Thursday, January 27, 2022

Fires kill thousands of redwoods in the southern Sierra Nevada

Some 3,600 large giant sequoias died in the flames of two wildfires that erupted in a thunderstorm in mid-September and engulfed 27 groves of monsters in the southern Sierra Nevada, officials said during a media briefing Friday during a media briefing.

More than two dozen groves of towering trees were burned out when the KNP complex and Windfire exploded through parched vegetation, at times exacerbated by high winds and thunderstorms.

The dark news was delivered to Grant Grove in Kings Canyon National Park, in the shadow of the General Grant Tree, considered the second largest tree on Earth. Last month, the massive tree, which rises more than 260 feet, was still wrapped in a fire-resistant aluminum blanket to protect it from the still-active KNP Complex fire, which burned over 88,300 acres in rugged terrain in Sequoia and Kings Canyon. National parks.

Although no longer a threat, the KNP – still 75% contained – continues to chew on pockets of heavy fuel.

Meanwhile, the brigades have completely contained the Windy fire in the south, which burned more than 97,500 acres on the Tula River Indian Reservation and Sequoia National Forest.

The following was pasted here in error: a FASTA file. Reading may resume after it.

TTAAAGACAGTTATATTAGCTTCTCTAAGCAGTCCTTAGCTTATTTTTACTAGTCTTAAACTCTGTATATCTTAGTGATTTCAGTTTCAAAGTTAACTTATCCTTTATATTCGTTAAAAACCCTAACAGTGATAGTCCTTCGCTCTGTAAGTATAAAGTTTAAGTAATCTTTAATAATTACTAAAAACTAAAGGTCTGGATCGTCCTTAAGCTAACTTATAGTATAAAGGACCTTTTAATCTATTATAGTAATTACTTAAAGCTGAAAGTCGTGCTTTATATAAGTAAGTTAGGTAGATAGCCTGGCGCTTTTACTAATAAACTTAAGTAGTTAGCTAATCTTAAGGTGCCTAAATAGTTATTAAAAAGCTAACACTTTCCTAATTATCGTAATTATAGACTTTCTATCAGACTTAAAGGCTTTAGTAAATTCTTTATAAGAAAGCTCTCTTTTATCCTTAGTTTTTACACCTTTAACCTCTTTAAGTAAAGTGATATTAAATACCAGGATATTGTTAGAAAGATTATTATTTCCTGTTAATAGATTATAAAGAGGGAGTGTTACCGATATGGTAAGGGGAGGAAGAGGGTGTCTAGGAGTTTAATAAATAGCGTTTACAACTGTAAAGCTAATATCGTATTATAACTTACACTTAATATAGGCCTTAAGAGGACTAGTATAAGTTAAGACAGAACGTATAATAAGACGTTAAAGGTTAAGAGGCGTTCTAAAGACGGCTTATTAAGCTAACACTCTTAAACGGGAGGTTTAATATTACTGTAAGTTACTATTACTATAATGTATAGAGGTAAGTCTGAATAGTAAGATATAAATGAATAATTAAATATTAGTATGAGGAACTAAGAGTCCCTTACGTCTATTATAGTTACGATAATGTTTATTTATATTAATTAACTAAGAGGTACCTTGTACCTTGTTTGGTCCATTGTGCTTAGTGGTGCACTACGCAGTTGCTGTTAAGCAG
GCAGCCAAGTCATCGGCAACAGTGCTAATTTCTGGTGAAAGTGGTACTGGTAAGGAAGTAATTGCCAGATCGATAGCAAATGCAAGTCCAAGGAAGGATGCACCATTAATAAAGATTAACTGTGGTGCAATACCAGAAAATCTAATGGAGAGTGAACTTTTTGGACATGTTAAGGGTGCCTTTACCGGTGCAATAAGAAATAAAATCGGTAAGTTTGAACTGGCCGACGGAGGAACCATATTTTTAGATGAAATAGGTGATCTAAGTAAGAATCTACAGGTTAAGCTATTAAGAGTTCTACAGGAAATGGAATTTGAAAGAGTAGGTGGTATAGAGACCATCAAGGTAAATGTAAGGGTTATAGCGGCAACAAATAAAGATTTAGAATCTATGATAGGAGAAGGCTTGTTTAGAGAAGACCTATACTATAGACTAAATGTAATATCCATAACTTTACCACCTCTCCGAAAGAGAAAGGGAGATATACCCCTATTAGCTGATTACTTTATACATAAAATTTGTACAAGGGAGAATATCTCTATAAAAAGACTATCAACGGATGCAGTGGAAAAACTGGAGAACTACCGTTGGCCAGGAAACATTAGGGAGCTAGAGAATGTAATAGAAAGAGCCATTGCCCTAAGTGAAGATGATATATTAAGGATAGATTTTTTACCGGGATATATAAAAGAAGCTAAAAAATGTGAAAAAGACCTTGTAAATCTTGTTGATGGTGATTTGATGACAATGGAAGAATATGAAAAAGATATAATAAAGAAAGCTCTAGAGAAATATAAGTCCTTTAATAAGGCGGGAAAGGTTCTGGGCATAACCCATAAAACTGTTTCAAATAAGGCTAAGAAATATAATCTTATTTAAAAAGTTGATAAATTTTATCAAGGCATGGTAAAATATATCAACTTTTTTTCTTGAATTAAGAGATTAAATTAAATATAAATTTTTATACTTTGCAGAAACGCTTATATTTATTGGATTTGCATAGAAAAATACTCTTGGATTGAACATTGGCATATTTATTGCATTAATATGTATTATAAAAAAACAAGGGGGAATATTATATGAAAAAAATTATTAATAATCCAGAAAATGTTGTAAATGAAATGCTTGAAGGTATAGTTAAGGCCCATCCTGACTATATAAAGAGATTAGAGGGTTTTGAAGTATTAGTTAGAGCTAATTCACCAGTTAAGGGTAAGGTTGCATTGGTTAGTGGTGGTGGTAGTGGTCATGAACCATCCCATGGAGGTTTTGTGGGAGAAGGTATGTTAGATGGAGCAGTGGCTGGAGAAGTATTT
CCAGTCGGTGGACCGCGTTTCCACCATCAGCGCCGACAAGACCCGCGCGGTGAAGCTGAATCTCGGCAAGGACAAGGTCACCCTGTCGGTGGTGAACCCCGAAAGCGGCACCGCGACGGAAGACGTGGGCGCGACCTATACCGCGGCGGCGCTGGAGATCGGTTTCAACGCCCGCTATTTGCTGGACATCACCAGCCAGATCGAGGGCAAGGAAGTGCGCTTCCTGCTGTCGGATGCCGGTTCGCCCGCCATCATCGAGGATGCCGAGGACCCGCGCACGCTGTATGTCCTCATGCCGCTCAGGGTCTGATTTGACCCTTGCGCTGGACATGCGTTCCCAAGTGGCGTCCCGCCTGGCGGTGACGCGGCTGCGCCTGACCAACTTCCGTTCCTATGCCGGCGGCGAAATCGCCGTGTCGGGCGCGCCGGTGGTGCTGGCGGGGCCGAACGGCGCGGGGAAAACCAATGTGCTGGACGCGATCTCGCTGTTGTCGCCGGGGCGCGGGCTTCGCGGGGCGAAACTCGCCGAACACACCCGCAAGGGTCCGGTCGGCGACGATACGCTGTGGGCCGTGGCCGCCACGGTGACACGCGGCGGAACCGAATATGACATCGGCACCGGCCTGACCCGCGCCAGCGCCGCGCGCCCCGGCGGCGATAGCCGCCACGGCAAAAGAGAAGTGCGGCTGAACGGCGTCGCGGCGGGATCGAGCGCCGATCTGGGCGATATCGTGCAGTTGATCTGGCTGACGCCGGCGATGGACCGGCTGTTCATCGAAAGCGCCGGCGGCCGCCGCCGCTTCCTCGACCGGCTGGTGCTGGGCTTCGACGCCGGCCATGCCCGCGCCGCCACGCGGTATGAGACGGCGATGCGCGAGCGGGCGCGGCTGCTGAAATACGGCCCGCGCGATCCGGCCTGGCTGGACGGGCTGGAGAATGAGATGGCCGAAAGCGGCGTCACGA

The fire burned out at least 27 groves of giant trees, natural wonders that can live for over 3,000 years and rise to over 250 feet.

Officials braced for destruction, although the trees survived – and thrived – amid wildfires for thousands of years.

With tall canopies and thick bark, giant sequoias are adapted to withstand low-intensity fires and even need them to breed. But the ferocious fires of recent years, triggered by climate change, have proved fatal to trees that were once thought immune to fire.

Officials said Friday that between 2,261 and 3,637 redwoods with a base of 4 feet or more in diameter were either killed or so badly damaged that they would die in the next three to five years.

Nation World News Desk
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